What he did was head to New York City, where he ran up massive credit card bills while wooing a Citibank teller who smoothed over the arrival of all this unauthorized money into his account. But Sissoko wasn't just interested in fancy New York living. He bought three used passenger jets to fulfill his dream of launching an airline to serve West Africa. When he tried to add two old Huey helicopters that needed special export licenses to his fleet, his men offered bribes to speed up the process and got arrested. Sissoko was then arrested as well, and that's the end of the story.
Oh, until Sissoko posted $20 million in bail and began a lavish Miami spending spree. DIB auditors hadn't caught up with him yet -- American authorities thought he was a genuine multi-millionaire and only wanted him for the attempted bribery. So he spent millions on jewelry and clothes, bought over 30 luxury cars (and gave several to his lawyers), rented 23 apartments (and gave several to his mistresses), and gave an estimated $14 million to charities to build good publicity before his trial. On Thursdays, he would drive around and just hand money to homeless people.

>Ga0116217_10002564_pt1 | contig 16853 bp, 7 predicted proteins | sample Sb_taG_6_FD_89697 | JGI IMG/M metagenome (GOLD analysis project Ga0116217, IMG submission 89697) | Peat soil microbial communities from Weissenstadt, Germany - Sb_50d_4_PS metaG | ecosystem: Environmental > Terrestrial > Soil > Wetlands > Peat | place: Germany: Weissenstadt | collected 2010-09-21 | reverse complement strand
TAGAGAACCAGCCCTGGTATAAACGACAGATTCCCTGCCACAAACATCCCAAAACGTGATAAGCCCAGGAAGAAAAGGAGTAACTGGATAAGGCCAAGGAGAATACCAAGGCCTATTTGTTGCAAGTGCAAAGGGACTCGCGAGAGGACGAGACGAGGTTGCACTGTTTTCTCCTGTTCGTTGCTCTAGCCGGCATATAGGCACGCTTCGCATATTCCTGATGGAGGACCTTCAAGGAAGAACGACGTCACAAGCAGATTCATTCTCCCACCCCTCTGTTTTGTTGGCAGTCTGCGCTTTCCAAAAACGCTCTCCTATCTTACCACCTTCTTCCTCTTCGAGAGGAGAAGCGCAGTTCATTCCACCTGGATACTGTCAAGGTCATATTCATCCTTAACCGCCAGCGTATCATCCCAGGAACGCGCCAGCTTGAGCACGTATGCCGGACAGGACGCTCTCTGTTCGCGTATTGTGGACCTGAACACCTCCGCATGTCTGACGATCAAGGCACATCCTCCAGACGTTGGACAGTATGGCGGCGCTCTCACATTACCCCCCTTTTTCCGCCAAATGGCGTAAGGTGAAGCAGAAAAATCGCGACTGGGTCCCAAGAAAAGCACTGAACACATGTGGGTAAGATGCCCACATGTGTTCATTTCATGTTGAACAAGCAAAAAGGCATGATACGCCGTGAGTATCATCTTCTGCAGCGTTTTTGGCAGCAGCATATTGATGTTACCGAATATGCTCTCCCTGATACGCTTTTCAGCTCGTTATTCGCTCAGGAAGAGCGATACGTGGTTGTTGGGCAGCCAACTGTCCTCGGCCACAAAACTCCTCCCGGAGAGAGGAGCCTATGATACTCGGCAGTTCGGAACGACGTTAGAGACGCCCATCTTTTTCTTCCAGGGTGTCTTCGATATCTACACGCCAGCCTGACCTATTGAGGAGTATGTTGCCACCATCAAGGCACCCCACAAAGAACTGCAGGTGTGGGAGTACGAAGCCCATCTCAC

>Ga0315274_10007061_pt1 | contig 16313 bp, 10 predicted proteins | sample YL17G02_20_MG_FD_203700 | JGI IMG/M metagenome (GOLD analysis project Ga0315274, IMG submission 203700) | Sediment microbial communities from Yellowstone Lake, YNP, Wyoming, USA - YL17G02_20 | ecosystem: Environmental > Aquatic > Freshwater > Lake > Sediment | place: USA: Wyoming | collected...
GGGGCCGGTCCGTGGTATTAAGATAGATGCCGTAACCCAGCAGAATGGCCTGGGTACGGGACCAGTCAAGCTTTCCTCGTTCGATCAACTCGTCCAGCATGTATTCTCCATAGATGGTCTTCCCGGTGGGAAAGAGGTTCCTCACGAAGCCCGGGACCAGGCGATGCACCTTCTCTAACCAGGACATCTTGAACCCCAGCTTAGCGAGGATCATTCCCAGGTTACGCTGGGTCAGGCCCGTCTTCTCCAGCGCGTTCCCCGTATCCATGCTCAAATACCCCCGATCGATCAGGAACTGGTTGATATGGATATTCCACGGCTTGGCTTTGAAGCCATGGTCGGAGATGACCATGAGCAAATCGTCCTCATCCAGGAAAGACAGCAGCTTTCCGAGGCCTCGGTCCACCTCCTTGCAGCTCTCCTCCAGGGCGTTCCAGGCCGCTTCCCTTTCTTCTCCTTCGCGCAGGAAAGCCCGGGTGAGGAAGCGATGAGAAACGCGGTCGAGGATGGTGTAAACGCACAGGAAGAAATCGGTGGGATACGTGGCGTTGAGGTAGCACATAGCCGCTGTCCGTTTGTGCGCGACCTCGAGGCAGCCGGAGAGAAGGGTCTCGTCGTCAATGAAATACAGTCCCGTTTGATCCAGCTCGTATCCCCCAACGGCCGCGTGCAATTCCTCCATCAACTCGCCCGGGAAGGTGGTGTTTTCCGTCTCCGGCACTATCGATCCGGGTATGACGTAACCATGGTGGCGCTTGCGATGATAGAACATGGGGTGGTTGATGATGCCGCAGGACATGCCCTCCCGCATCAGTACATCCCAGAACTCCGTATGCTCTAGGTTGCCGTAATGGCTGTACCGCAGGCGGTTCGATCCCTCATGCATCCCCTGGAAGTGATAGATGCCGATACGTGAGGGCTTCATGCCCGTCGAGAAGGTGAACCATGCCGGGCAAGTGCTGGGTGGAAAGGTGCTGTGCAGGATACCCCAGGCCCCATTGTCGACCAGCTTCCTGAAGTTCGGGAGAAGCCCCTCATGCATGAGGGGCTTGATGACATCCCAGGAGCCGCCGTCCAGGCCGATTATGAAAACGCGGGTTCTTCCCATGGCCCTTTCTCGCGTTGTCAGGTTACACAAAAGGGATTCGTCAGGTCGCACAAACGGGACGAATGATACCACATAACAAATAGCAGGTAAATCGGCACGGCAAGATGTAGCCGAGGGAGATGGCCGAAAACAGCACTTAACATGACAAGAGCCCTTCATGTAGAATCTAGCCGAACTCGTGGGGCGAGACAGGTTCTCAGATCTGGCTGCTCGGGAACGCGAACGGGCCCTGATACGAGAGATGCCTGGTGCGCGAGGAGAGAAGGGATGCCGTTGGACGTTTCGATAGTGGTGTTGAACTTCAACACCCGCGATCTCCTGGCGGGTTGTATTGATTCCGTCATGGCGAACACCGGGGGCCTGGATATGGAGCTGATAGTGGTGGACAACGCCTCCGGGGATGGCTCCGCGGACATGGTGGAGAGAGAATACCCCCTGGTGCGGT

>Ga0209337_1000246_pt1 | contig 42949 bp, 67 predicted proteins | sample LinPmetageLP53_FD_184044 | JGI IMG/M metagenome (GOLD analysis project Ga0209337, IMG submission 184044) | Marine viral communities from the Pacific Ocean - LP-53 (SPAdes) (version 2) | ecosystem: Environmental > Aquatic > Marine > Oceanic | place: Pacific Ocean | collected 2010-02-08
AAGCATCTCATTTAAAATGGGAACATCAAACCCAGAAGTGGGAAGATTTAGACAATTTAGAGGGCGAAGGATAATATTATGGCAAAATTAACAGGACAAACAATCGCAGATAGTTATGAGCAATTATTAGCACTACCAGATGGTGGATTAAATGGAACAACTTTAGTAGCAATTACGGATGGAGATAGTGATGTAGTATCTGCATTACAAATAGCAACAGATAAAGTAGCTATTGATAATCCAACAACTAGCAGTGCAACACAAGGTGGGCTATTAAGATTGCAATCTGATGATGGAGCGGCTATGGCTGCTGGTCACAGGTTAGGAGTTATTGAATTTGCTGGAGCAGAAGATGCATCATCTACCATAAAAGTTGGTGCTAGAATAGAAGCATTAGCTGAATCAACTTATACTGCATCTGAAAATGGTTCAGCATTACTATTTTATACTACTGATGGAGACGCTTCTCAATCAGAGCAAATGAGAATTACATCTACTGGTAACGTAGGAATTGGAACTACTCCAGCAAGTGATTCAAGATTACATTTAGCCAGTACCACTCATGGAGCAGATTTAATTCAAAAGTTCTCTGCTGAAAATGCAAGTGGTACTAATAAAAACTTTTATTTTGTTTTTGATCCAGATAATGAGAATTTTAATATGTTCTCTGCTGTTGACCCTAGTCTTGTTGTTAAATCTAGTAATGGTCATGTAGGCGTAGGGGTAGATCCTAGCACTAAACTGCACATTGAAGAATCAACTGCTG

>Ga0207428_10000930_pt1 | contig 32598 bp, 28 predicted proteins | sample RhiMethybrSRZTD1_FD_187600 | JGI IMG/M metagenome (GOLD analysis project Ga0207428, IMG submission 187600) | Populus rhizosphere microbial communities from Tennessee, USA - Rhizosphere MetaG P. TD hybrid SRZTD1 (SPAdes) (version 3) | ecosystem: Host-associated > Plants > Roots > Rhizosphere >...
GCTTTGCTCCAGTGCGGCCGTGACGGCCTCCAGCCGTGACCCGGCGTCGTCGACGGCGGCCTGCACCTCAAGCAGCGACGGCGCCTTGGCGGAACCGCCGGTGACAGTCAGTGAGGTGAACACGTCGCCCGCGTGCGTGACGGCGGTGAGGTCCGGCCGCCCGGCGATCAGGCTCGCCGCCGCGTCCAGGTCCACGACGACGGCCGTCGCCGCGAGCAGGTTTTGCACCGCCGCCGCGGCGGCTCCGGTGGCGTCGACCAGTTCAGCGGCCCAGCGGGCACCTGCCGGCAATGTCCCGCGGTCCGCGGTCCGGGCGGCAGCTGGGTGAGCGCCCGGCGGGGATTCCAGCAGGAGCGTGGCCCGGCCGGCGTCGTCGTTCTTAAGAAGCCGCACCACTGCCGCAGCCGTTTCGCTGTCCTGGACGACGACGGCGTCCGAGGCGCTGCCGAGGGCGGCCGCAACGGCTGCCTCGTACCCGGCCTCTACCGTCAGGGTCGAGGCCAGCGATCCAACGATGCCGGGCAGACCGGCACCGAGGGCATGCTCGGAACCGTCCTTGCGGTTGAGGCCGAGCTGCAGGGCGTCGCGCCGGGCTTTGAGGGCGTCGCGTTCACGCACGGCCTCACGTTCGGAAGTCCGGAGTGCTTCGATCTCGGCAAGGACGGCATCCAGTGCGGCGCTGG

When his trial arrived, he pleaded guilty, was sentenced to 43 days in prison and a $215,000 fine, and got out early in exchange for a million-dollar donation to a homeless shelter (all of which was paid for with DIB's money). Then he returned to his native Mali -- which, conveniently, has no extradition treaties. He is now extremely wanted by both Interpol and the UAE, which sentenced him in absentia, but he has no plans to leave home. Locals praise his generosity, and he even served as a member of Malian Parliament between 2002 and 2014. As for DIB, they took such a huge hit that the government had to bail them out, and Ayoub served three no doubt very embarrassing years in jail.